Malaysia: An unidentified assailant hurled two petrol bombs at a shrine fronting the Church of the Assumption. Only one bomb ignited, causing minor damage to the structure. This came in the context of anger at Christians using the word “Allah” to refer to the biblical God. “But the incident,” said Sky News, “stirred memories of a wave of such attacks on places of worship—mostly churches—four years ago during an earlier bout of divisions over the dispute in the Muslim-majority country…. Conservative Muslims have raised pressure in recent weeks for Malay-speaking Christians to stop using the word ‘Allah.’”
Nigeria: On a Friday in the Muslim-majority north, gunmen suspected of being members of the Islamic organization Boko Haram burned down a church and the house of a National Assembly member. Separately, in the midst of several Sunday morning raids by Muslim Fulani herdsmen, at least fifteen Christians killed.
South Sudan: During clashes between rebel groups and the recently formed government of South Sudan, Catholic and Protestant churches were attacked, priests forced to flee for their lives, and the whereabouts of a bishop who disappeared remain unknown. Some 600,000 people, most of them Christian, have also fled their homes amid reports of mass slaughters and ongoing attacks on churches.
Zanzibar: More than 100 Muslims stormed a church following an evening worship service and beat the visiting preacher. According to a church elder, “These rowdy Muslims were shouting and yelling, saying, ‘We are looking for the bishop of the church to slaughter him—we are tired of the existence of this church near our mosque and the noise they are making.’” The Islamic mob fled when police arrived—but not before tearing the visiting pastor’s coat and shirt, and causing him to suffer multiple contusions requiring medication. According to another church member, the “congregation has been living in fear for their lives… At the moment we cannot worship freely because we are being threatened. The Muslims are accusing us of making a lot of noise while they themselves make a lot of noise.”
Attacks on Christian Freedom: Apostasy, Blasphemy, Proselytism
Algeria: Ali Touahir, a 52-year-old Muslim convert to Christianity, is paying the price for apostasy: his Muslim wife has left him, taking their seven-year-old daughter, and is divorcing him in court. One of his wife’s brothers has openly threated to kill him. According to court documents, the wife’s lawyer wrote: “It is not possible that my client [the Muslim wife] still remain under the same roof with a man who has renounced his religion, as he became apostate; and we are not ignorant of the punishment that is due an apostate under sharia [death].”
Israel: Christians were warned against “slandering” Allah. A large billboard was posted in Nazareth featuring a picture of an Israeli stop sign, along with Koran 4:171 which reads: “O people of the Scripture [Christians]! Do not exceed the limits of your religion. Say nothing but the truth about Allah (The One True God). The Christ Jesus, Son of Mary, was only a Messenger of God and His word conveyed to Mary and a spirit created by Him. So believe in God and His messengers and do not say: ‘Three gods (trinity).’ Cease! It will be better for you. Indeed, Allah is the One and the Only God. His Holiness is far above having a son.”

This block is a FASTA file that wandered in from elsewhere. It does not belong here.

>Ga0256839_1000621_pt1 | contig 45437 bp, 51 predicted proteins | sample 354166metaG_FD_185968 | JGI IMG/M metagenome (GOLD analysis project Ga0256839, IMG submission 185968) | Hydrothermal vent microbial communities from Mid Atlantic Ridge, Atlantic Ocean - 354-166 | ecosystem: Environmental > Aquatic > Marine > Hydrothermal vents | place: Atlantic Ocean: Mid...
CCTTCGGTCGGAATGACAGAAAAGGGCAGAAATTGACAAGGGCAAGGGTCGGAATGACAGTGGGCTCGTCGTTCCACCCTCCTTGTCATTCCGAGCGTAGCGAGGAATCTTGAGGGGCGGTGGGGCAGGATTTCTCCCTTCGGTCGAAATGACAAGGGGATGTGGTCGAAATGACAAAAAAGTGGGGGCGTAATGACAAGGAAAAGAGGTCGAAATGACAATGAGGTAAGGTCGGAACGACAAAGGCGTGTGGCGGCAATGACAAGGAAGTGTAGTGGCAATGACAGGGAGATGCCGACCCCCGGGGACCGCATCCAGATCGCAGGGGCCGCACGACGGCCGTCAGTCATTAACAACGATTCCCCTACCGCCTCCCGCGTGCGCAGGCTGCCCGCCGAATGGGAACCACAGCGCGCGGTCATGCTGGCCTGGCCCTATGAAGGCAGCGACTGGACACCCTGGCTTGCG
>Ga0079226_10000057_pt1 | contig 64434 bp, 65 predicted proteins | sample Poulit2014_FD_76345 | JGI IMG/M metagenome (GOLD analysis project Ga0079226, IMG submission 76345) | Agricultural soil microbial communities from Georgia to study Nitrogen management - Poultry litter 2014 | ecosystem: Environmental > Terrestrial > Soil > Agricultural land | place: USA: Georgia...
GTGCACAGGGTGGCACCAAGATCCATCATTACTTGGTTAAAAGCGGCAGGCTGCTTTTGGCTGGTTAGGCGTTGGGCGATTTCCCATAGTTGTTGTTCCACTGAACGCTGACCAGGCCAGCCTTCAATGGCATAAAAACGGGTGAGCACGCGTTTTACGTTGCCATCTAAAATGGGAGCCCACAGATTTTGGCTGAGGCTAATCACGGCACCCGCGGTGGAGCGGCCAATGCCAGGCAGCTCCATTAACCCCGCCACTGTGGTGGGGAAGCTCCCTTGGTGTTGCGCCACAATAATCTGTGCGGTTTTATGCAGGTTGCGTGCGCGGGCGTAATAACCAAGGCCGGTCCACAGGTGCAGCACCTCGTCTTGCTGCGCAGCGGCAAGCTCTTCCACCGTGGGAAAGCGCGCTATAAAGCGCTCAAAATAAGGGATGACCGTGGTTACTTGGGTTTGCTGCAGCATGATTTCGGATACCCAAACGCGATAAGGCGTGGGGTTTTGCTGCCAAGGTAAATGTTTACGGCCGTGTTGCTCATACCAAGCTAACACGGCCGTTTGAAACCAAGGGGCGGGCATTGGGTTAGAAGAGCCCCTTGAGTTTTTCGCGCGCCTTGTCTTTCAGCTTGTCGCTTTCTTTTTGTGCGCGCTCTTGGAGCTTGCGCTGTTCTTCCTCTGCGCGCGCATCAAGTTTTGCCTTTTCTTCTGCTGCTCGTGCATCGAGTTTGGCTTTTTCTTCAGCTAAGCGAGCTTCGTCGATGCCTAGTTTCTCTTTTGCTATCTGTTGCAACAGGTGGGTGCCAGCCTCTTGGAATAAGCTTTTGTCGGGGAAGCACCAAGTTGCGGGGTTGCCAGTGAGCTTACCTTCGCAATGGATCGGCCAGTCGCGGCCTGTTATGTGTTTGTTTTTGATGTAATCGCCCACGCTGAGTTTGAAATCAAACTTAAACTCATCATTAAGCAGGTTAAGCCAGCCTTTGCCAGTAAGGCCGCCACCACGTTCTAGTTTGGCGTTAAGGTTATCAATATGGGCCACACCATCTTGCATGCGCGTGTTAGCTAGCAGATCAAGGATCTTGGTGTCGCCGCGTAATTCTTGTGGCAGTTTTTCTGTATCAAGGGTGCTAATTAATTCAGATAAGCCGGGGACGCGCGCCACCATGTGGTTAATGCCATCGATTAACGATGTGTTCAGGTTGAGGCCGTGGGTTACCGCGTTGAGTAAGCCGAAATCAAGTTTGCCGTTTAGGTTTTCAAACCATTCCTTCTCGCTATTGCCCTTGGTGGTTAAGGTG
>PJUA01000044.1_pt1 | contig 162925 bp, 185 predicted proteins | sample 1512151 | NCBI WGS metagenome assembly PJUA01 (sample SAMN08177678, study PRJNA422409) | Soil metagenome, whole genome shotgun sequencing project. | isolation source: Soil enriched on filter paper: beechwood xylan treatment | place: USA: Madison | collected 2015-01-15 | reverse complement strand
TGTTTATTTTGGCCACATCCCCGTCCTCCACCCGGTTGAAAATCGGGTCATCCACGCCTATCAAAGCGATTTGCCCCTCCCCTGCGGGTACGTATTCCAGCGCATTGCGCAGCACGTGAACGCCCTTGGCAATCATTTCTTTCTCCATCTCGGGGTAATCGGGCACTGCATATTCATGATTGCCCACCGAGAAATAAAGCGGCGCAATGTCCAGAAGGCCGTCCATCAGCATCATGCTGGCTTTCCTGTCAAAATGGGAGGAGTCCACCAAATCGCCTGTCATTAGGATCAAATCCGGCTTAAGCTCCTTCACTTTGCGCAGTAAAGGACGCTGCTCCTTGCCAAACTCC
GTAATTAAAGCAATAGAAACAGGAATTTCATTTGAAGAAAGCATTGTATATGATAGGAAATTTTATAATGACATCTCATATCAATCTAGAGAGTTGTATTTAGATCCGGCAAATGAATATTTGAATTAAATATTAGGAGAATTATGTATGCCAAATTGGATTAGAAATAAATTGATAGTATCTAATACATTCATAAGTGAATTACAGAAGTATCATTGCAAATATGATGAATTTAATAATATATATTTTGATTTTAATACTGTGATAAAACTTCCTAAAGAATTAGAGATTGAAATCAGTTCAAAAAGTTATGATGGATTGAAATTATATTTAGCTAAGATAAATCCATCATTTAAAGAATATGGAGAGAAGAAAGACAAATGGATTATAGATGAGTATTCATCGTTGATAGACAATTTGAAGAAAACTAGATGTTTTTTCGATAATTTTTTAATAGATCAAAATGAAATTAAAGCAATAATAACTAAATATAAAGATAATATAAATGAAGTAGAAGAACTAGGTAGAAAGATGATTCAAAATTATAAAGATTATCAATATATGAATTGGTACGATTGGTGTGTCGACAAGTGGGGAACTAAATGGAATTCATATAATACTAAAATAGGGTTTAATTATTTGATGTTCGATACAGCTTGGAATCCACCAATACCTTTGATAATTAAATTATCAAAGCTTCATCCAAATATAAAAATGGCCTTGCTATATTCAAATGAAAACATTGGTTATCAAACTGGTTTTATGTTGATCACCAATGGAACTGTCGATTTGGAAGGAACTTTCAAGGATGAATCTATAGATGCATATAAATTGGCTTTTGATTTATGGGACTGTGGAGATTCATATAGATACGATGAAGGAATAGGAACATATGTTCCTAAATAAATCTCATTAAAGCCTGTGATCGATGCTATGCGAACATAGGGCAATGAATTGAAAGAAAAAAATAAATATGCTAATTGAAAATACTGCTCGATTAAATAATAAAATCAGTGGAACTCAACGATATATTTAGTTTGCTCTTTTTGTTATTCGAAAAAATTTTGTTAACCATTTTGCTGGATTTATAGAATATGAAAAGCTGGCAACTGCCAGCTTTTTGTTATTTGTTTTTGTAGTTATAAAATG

Kazakhstan: A court fined two Protestant Christians for possession of Christian publications, which were defined as “extremist material.” According to a note sent to Agenzia Fides, a “tough system of religious censorship imposed by the state” prevails in the nation. Earlier, in October, 2013, Bibles and icons in a small shop were seized by police and the owner indicted for the sale of religious material without the permission of the state. Similarly, a 67-year-old Christian Presbyterian Pastor has been under arrest since May 17, 2013, on charges of distributing “extremist material,” that is, leaflets on the Christian faith.
Lebanon: After blasphemy allegations saying that a decades-old library owned by a Christian and church leader possessed “material deemed insulting to Islam and Muhammad,” the building was torched in an arson attack; two-thirds of its 80,000 books and manuscripts were destroyed.
Malaysia: Christians using the word “Allah” for worship were again attacked by Muslim groups. Similarly, the portrait of one Fr. Andrew Lawrence, Director of the Catholic weekly Herald, was burned, and threats to his life continue. Msg. Murphy Pakiam, the region’s Archbishop Emeritus, in a letter asked authorities to “take the necessary measures to prevent further provocative acts of intimidation against minorities,” and concluded by saying “let us not forget to pray for our enemies, who have misunderstood our faith.”
Pakistan: Asia Bibi, a Catholic Christian wife and mother who has been on death row for over four years without trial for allegedly blaspheming Islam and/or its prophet Muhammad, sent a message to Pope Francis saying that “only God will be able to free me…. I also hope that every Christian has been able to celebrate the Christmas just past with joy. Like many other prisoners, I also celebrated the birth of the Lord in prison in Multan, here in Pakistan… I would have liked to be in St. Peter’s for Christmas to pray with you, but I trust in God’s plan for me and hopefully it will be achieved next year.”